The question that will be whispered
Remembrance Day observances at Uxbridge Secondary School last Friday left a number of adult attendees in tears, including me.
My tears came during a brief film clip which showed soldiers in action at Ypres in the First World War. It was, to the best of my recollection, the first time I had seen footage of that particularly nasty engagement, where my father’s much older brother was killed in action. During the service, I also remembered that I was born near the start of the Second World War in the middle of a bombing raid on Birmingham, one of many that severely pounded that city during the first month of my life. I still have brief memories of nights in the bomb shelter at the bottom of the garden. And I vividly remember the day my father came home from the army, even though I was only five.
The USS commemoration, attended by most of the student body, both Canadian and American veterans, politicians and invitees, included music, song, monologues, videos and speeches, while a river of poppy images streamed across the ceiling. Along the hallways leading to the gymnasium stood scores of students, each holding a Chrome Book featuring a brief history of a different Canadian who had served in either the First, Second or Korean wars.
Guest speaker Maj. Jeff Peck, a USS graduate who has served in Bosnia, Lebanon, Sri Lanka and Afghanistan, received a standing ovation for his emotional speech in which he shared snapshots of his career.
In the library was a dress made of 1,700 poppies pinned together and a diorama of a First World War trench.
It was, as I said, a moving experience and everyone at USS who was involved in putting it all together deserves a round of applause and our thanks.
On Sunday, at the official township Remembrance Day ceremonies at the cenotaph, Uxbridge residents once again turned out in droves. And some of the names of the fallen from the Great War, read out loud, still resonate with many Uxbridge residents today.
Obviously, this Remembrance Day had to be observed a little more specially than in the past, marking as it did the 100th anniversary of the armistice that brought the First World War to an end. In another 27 years, we will be marking the 100th anniversary of the end of the Second World War. In 35 years, we mark the end of fighting in Korea.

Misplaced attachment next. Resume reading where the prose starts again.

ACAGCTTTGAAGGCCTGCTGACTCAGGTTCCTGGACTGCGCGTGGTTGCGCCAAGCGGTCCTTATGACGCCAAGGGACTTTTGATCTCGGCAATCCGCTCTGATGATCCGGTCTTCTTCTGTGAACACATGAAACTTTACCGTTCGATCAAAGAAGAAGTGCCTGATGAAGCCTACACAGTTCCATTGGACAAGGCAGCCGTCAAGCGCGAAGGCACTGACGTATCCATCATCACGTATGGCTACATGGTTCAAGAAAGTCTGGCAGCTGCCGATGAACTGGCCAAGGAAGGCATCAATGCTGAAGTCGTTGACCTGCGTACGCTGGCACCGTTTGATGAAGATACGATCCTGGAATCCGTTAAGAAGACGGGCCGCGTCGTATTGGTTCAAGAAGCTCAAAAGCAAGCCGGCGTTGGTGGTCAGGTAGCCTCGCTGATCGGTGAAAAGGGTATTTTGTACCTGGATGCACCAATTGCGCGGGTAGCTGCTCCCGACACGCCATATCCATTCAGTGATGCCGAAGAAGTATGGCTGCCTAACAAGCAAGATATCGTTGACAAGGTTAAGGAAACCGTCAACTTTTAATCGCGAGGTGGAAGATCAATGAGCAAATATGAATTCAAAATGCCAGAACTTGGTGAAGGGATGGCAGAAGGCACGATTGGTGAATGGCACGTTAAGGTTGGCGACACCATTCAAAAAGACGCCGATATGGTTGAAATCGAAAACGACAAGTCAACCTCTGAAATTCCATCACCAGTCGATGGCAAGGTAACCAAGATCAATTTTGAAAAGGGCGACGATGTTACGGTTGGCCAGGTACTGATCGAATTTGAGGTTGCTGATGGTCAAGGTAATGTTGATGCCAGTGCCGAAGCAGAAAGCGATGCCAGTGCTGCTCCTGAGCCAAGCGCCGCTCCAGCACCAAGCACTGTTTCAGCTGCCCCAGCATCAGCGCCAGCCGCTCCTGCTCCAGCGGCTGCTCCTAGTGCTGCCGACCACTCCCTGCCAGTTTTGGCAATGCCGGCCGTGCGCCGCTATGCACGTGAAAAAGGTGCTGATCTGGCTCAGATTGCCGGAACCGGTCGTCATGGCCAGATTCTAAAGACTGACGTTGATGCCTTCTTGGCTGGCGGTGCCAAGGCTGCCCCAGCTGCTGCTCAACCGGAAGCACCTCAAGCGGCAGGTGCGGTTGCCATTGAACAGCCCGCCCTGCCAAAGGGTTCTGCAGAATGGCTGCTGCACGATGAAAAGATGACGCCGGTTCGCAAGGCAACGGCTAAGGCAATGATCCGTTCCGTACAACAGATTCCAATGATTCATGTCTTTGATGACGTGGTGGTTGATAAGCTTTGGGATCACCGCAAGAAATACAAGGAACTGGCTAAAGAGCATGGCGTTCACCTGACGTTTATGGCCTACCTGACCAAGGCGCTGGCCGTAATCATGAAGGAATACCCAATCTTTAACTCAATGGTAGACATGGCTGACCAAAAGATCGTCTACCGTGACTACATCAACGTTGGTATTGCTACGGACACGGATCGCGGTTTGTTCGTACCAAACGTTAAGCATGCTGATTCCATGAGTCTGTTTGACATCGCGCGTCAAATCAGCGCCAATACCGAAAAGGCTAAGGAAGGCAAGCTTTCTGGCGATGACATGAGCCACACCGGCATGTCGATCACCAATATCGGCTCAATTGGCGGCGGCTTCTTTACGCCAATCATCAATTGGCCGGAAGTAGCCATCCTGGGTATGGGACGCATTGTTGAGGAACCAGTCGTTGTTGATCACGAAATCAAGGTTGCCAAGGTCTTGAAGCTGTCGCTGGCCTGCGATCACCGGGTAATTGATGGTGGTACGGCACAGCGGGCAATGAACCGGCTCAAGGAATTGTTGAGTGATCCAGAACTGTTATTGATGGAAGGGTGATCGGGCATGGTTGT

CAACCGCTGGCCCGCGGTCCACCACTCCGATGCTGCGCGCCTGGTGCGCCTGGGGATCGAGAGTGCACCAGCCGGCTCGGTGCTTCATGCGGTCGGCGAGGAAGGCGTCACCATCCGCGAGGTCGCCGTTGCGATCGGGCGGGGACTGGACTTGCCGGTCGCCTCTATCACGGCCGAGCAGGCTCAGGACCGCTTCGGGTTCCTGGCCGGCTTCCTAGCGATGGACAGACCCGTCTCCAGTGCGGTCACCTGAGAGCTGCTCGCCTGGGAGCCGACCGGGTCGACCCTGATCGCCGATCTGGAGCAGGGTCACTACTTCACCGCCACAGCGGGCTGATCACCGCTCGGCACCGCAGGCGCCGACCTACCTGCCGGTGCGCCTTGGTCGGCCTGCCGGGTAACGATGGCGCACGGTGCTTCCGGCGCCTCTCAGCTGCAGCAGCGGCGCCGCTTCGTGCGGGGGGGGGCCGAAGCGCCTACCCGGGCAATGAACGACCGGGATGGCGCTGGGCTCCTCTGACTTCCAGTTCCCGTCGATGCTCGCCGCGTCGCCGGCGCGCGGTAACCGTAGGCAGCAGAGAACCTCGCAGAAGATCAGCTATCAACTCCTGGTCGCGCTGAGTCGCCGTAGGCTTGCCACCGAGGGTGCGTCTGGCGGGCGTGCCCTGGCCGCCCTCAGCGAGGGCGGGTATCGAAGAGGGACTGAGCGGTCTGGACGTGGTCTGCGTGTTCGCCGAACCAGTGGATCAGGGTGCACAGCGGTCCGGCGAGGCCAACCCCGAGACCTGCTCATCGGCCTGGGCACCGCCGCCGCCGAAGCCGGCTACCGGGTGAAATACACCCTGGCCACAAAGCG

But at what point will someone perhaps whisper the question: “Is it time to end Remembrance Day observances?” It will have to be whispered, because whoever first asks the question is likely to be subjected to a severe backlash.
Of course, some of us old codgers still have a connection to someone who fought in the First World War, however tenuous. And as long as there are still people alive with that same connection to Second World War and Korean War soldiers, I expect the remembrance to go on. Yet, unless there is another great conflict – (which cannot be ruled out, given the state of affairs in the world today) – there will come a time when that question will invariably be asked.
The Battle of the Boyne took place in 1690, when Protestant King Billy (William of Orange) defeated Catholic James II. But even today, the Orangemen still stage marches to commemorate that battle. Why? What purpose does it serve?
I doubt it will be in my lifetime, but it seems to me that some sad day someone will have to ask if it is time to end Remembrance Day. And face the flak.
Tell me, am I wrong?